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SCIENCE FOCUS: ETHIOPIA, RED SEA, AND NILE RIVER

Many of the previous Science Focus! articles have discussed a particular phenomenon that is visible in SeaWiFS data and imagery. In this case, however, SeaWiFS has provided superb views of a distant region of the world that has many unique geological and physical features. Furthermore, this region of Africa has both archaeological and anthropological significance. Hominid fossils found here indicate that this region may be the origin of humanity's presence on Earth, and the Nile River valley and delta are the home of numerous archaeological sites from the time of the Pharaohs.

The SeaWiFS image below is centered on Ethiopia. The sites that are labeled will be discussed below. At the bottom of the page is a SeaWiFS image of the entire Red Sea and northern Nile River. To see either image without labels, just click on the labeled image.

True-color SeaWiFS image
of Ethiopia

Starting at the top right, the capital city of Sudan, Khartoum, is located at the convergence of the Blue Nile and the White Nile. Although the Blue Nile is much shorter than the White Nile, it contributes about 80% of the flow of the river.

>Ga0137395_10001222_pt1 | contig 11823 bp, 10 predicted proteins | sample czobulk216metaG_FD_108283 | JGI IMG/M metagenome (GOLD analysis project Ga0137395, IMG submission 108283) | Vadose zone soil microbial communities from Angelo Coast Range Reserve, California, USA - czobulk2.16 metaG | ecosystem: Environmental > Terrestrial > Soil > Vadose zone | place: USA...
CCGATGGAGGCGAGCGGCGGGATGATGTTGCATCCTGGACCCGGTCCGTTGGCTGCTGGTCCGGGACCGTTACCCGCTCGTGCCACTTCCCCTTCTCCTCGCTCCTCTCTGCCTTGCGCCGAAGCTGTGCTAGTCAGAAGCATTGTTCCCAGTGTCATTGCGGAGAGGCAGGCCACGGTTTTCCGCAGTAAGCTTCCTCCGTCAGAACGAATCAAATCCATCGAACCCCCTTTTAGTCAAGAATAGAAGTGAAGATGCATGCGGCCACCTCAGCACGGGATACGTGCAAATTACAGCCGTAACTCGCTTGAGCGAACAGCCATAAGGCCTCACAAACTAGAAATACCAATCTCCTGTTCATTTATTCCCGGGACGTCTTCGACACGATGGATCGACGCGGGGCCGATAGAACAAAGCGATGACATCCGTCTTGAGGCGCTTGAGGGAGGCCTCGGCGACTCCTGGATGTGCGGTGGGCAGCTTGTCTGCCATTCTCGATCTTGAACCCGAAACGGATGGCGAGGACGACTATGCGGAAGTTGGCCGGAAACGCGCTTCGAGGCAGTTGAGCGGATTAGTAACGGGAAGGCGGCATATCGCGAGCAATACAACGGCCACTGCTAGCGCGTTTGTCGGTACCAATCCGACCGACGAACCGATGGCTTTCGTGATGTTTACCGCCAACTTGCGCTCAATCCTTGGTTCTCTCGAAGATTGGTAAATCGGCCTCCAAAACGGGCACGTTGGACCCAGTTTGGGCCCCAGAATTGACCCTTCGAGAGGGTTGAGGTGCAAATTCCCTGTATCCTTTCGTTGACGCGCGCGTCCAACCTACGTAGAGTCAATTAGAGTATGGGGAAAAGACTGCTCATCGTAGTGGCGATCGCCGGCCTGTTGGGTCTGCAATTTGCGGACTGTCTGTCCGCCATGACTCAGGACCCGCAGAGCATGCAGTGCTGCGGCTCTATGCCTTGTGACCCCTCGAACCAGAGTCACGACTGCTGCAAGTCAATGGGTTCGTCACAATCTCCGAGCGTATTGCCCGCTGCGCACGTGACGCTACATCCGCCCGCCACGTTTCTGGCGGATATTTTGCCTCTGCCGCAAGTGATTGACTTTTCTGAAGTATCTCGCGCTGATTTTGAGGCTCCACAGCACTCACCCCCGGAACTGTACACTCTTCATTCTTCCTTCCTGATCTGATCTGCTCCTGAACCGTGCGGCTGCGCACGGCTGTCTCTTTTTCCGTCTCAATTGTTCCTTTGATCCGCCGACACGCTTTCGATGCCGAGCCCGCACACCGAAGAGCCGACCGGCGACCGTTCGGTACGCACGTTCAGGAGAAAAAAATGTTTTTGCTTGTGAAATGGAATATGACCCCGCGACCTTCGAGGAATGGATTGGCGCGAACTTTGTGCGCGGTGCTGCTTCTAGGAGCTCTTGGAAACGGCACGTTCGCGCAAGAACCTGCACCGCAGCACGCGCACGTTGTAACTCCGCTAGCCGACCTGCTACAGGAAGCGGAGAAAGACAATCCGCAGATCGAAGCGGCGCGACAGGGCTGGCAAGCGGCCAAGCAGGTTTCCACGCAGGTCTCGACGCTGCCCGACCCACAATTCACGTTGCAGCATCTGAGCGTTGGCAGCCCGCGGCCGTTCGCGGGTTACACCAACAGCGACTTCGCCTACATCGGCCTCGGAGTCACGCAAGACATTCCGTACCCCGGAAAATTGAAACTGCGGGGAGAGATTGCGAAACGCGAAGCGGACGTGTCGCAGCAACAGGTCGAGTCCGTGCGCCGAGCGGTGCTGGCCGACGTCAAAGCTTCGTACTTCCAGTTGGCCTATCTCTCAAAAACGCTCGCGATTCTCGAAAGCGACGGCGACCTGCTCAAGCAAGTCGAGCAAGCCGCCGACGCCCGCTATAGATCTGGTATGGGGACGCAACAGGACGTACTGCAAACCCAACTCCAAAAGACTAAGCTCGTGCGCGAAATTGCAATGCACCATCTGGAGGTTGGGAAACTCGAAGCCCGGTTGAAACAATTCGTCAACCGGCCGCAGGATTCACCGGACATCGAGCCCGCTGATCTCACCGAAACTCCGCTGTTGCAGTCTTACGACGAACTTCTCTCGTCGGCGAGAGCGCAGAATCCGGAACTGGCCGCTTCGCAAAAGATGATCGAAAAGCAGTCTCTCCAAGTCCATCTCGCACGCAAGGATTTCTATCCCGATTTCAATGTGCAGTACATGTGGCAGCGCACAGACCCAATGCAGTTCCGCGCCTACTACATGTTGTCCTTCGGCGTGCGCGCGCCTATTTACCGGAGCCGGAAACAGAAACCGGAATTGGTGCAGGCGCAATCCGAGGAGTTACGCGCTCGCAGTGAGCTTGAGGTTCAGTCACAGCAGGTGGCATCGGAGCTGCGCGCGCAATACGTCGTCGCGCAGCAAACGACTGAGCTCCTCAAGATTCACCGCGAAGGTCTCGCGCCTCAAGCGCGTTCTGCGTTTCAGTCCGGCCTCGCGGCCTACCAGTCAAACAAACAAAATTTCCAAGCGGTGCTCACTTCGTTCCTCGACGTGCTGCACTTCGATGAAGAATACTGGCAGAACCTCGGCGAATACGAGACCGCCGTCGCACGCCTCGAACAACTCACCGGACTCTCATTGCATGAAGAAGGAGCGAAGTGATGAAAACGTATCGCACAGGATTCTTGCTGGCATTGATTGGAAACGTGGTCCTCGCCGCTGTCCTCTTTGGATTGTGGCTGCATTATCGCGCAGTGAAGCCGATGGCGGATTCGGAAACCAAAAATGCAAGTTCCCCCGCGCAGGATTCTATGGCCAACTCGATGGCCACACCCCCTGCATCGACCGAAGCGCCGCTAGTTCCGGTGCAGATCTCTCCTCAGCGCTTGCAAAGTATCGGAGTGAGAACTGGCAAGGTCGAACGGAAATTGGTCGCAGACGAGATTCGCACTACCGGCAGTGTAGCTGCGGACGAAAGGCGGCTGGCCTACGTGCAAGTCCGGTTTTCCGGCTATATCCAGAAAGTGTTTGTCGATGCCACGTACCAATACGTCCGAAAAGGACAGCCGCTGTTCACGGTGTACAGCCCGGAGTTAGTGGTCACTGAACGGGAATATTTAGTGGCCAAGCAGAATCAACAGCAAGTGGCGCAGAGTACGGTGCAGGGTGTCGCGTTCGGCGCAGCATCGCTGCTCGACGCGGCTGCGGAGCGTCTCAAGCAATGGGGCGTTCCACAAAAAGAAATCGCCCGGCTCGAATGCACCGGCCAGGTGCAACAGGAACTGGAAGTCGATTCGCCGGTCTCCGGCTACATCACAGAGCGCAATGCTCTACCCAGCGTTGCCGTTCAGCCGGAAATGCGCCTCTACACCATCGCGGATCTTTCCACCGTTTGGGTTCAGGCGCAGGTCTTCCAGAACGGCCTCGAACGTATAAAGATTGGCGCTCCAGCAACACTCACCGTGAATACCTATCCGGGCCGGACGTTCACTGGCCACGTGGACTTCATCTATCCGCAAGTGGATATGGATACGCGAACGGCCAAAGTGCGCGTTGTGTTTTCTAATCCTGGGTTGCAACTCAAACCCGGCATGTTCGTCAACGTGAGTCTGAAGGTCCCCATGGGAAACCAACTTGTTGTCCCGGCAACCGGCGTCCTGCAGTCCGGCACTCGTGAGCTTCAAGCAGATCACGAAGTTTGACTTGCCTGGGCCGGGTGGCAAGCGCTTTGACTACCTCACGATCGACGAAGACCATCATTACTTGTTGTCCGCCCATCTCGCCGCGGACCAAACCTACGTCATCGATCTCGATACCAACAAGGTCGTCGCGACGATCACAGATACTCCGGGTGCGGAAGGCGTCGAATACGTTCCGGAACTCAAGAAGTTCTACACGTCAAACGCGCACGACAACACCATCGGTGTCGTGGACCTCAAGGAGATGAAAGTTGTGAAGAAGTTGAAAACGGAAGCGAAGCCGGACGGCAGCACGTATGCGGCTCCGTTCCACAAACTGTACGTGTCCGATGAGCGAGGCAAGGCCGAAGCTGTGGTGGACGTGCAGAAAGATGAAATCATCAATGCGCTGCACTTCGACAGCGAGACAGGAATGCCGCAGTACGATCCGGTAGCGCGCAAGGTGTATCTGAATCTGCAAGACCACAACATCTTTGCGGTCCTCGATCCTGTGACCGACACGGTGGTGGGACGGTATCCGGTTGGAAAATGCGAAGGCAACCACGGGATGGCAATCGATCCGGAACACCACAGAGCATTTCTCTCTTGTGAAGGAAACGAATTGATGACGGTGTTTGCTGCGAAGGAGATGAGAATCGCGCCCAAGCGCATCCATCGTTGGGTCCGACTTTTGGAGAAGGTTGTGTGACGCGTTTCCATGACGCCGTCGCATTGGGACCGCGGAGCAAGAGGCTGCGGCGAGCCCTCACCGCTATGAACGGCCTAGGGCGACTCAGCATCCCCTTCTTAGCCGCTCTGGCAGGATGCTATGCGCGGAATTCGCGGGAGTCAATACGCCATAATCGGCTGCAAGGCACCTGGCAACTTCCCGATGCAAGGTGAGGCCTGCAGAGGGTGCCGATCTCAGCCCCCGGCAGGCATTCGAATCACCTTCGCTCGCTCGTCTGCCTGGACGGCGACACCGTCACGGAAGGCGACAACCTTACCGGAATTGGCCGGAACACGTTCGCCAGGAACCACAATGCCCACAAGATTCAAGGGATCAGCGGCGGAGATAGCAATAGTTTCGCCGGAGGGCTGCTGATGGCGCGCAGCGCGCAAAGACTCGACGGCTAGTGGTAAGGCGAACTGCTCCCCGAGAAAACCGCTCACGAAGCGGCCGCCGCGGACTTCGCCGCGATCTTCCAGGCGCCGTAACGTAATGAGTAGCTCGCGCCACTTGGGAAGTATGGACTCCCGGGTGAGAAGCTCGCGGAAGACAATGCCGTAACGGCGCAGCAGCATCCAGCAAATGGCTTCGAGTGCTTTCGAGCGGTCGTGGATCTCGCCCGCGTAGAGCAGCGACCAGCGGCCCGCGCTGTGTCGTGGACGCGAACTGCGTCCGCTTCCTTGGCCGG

Moving west, the Dahlak Archipelago is seen off the Red Sea coast of Eritrea. Because of their isolation, the numerous coral reefs of the Dahlak Archipelago are some of the most pristine remaining in the world. Portions of the Dahlak Archipelago are in the Dahlak Marine National Park.

Directly south of the Dahlak Archipelago, in the inhospitable desert region of the Afar Triangle and the Danakil Depression, is the active shield volcano Erta Ale. The summit crater of Erta Ale holds an active lava lake.

South of Erta Ale, the terminal delta of the Awash River can be seen. The Awash River begins in the East African Rift Valley and flows into the Afar Triangle, but the waters of the Awash never reach the Red Sea. Instead, they spread out and evaporate in the Danakil Depression.

The East African Rift valley is an example of an active divergent rift valley, one of the few areas on Earth where a continent is being actively separated (rifted) by the ongoing forces of plate tectonics. The actual profile of the valley is a nearly exact match to the profile of the central axis of mid-ocean ridges. The East African Rift valley connects to the seafloor of the Red Sea. The central depths of the Red Sea are also the site of active tectonic movement, as the African Plate slowly separates from the Arabian Plate. At the bottom of the Red Sea, Earth's inner heat creates hot pools of brine (extremely salty water) that give rise to exotic copper, zinc, manganese, and iron minerals.

North of the Rift Valley, in central Ethiopia, are the Simien Mountains and Lake Tana. Lake Tana is the source of the Blue Nile. Just a few miles south of the lake is Tississat, "Water That Smokes", also called Blue Nile Falls. The Simien Mountains feature the highest point in Ethiopia, Ras Dejen. Simien Mountains National Park is a UNESCO human heritage site.

In the lower left corner of the image is Lake Albert, located on the border of Uganda and the Democratic Republic of the Congo (formerly Zaire). Lake Albert lies in the western branch of the African Rift Valley.